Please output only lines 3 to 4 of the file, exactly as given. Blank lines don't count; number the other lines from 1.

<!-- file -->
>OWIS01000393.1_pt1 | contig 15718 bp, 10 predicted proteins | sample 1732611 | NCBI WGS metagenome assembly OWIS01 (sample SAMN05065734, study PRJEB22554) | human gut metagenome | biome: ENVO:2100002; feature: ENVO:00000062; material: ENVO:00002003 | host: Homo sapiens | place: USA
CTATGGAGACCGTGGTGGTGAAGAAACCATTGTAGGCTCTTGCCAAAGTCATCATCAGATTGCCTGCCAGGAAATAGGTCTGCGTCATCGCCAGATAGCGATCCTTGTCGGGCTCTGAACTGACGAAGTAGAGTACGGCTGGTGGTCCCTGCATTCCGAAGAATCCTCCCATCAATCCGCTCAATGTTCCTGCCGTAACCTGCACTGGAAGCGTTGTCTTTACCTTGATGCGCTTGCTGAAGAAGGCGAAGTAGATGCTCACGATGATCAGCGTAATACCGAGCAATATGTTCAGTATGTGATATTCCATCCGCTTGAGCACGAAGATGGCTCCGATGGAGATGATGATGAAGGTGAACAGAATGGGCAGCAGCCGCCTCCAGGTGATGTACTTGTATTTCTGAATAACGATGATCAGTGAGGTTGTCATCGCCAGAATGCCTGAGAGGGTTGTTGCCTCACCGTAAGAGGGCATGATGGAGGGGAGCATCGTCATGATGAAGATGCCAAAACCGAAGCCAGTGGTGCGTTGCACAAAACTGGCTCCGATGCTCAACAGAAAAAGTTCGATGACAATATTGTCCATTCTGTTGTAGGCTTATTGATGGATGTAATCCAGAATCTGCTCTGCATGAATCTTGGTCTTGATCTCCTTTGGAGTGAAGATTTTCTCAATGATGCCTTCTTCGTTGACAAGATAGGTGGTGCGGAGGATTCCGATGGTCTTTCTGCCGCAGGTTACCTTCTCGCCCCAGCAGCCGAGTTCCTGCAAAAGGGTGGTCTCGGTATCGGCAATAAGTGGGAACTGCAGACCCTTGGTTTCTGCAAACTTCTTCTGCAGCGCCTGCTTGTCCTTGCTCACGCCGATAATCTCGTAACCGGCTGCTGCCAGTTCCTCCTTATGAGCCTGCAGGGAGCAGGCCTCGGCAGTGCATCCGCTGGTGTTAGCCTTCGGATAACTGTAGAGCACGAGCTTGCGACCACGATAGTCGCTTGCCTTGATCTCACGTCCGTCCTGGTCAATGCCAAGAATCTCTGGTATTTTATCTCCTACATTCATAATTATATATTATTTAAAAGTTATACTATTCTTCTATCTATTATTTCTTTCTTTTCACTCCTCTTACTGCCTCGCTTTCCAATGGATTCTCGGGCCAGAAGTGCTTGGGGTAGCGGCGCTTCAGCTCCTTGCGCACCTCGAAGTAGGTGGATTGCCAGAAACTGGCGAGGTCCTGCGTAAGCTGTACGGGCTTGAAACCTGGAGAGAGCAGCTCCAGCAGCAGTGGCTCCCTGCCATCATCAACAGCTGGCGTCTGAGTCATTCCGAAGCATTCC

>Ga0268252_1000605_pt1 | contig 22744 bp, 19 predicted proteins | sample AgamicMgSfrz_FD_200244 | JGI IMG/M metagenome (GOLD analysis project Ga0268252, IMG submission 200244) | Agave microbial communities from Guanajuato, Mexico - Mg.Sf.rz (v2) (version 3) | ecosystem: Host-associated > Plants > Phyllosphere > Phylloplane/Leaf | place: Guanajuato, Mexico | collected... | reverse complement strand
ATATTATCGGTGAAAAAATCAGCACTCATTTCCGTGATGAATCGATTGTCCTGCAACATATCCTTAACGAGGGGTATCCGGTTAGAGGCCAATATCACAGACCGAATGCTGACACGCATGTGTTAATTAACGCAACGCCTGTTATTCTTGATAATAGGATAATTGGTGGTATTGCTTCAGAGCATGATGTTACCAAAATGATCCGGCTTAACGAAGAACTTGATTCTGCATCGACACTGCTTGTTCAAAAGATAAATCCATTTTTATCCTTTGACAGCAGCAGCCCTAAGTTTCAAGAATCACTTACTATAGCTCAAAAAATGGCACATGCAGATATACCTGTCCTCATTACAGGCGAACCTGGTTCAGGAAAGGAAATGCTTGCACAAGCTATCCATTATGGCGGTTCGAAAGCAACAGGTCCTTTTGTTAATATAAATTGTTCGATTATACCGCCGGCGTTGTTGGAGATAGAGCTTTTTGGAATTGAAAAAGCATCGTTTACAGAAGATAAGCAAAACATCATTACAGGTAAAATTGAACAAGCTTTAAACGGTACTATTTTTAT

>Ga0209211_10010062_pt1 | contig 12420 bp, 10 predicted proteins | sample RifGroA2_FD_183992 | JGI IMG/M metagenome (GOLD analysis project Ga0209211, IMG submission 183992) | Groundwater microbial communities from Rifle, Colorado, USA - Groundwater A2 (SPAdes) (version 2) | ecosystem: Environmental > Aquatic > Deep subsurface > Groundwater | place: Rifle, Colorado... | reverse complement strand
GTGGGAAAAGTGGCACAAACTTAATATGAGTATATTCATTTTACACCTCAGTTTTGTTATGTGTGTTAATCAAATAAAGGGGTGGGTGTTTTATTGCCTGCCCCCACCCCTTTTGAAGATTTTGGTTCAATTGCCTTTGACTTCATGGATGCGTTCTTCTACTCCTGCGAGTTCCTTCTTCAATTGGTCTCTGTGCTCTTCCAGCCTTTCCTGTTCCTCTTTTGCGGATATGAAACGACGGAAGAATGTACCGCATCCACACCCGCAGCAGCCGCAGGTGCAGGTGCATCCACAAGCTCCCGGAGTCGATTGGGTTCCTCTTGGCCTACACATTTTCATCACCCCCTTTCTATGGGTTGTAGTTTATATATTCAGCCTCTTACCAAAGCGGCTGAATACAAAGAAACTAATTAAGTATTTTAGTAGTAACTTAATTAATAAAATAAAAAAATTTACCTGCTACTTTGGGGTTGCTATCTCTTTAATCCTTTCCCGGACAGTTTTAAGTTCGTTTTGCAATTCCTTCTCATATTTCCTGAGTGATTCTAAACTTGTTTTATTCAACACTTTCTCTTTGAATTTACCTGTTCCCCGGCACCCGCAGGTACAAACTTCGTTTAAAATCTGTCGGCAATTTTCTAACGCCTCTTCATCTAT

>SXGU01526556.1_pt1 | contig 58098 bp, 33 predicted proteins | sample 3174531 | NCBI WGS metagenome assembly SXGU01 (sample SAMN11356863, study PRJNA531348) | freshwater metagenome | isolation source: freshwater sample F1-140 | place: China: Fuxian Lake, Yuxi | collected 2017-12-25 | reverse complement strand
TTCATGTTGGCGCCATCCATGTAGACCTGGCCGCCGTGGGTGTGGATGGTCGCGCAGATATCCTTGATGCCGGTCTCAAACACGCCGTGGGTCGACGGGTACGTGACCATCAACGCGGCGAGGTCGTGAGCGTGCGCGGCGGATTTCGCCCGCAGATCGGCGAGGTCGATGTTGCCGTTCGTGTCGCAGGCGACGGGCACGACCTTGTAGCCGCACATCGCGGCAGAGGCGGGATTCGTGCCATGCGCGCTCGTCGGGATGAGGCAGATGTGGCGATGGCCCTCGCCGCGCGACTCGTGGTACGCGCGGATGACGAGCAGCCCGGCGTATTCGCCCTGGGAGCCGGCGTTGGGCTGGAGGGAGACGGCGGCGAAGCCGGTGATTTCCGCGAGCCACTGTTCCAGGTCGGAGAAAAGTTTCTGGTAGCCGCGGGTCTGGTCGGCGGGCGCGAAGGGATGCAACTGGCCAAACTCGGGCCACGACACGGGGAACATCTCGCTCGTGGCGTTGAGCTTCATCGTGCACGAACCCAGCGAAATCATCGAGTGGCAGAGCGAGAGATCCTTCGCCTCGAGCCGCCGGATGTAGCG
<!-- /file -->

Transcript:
>Ga0268252_1000605_pt1 | contig 22744 bp, 19 predicted proteins | sample AgamicMgSfrz_FD_200244 | JGI IMG/M metagenome (GOLD analysis project Ga0268252, IMG submission 200244) | Agave microbial communities from Guanajuato, Mexico - Mg.Sf.rz (v2) (version 3) | ecosystem: Host-associated > Plants > Phyllosphere > Phylloplane/Leaf | place: Guanajuato, Mexico | collected... | reverse complement strand
ATATTATCGGTGAAAAAATCAGCACTCATTTCCGTGATGAATCGATTGTCCTGCAACATATCCTTAACGAGGGGTATCCGGTTAGAGGCCAATATCACAGACCGAATGCTGACACGCATGTGTTAATTAACGCAACGCCTGTTATTCTTGATAATAGGATAATTGGTGGTATTGCTTCAGAGCATGATGTTACCAAAATGATCCGGCTTAACGAAGAACTTGATTCTGCATCGACACTGCTTGTTCAAAAGATAAATCCATTTTTATCCTTTGACAGCAGCAGCCCTAAGTTTCAAGAATCACTTACTATAGCTCAAAAAATGGCACATGCAGATATACCTGTCCTCATTACAGGCGAACCTGGTTCAGGAAAGGAAATGCTTGCACAAGCTATCCATTATGGCGGTTCGAAAGCAACAGGTCCTTTTGTTAATATAAATTGTTCGATTATACCGCCGGCGTTGTTGGAGATAGAGCTTTTTGGAATTGAAAAAGCATCGTTTACAGAAGATAAGCAAAACATCATTACAGGTAAAATTGAACAAGCTTTAAACGGTACTATTTTTAT